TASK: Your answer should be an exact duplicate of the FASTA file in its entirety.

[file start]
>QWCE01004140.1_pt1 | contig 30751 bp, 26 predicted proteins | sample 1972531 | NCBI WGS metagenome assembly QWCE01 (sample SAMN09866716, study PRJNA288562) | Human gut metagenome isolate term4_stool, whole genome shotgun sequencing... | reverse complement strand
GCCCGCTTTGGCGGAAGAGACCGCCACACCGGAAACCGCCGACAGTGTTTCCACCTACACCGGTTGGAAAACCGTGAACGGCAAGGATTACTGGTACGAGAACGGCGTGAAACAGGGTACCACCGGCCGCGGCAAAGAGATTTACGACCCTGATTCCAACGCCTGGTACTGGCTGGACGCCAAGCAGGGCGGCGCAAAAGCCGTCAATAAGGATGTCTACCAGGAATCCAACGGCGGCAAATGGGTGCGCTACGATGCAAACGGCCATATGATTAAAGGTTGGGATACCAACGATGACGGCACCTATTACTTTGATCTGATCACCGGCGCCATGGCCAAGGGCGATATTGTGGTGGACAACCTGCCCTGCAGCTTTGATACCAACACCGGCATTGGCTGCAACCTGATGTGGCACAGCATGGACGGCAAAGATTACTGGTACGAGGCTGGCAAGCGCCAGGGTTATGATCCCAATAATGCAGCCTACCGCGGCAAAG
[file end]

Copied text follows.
>QWCE01004140.1_pt1 | contig 30751 bp, 26 predicted proteins | sample 1972531 | NCBI WGS metagenome assembly QWCE01 (sample SAMN09866716, study PRJNA288562) | Human gut metagenome isolate term4_stool, whole genome shotgun sequencing... | reverse complement strand
GCCCGCTTTGGCGGAAGAGACCGCCACACCGGAAACCGCCGACAGTGTTTCCACCTACACCGGTTGGAAAACCGTGAACGGCAAGGATTACTGGTACGAGAACGGCGTGAAACAGGGTACCACCGGCCGCGGCAAAGAGATTTACGACCCTGATTCCAACGCCTGGTACTGGCTGGACGCCAAGCAGGGCGGCGCAAAAGCCGTCAATAAGGATGTCTACCAGGAATCCAACGGCGGCAAATGGGTGCGCTACGATGCAAACGGCCATATGATTAAAGGTTGGGATACCAACGATGACGGCACCTATTACTTTGATCTGATCACCGGCGCCATGGCCAAGGGCGATATTGTGGTGGACAACCTGCCCTGCAGCTTTGATACCAACACCGGCATTGGCTGCAACCTGATGTGGCACAGCATGGACGGCAAAGATTACTGGTACGAGGCTGGCAAGCGCCAGGGTTATGATCCCAATAATGCAGCCTACCGCGGCAAAG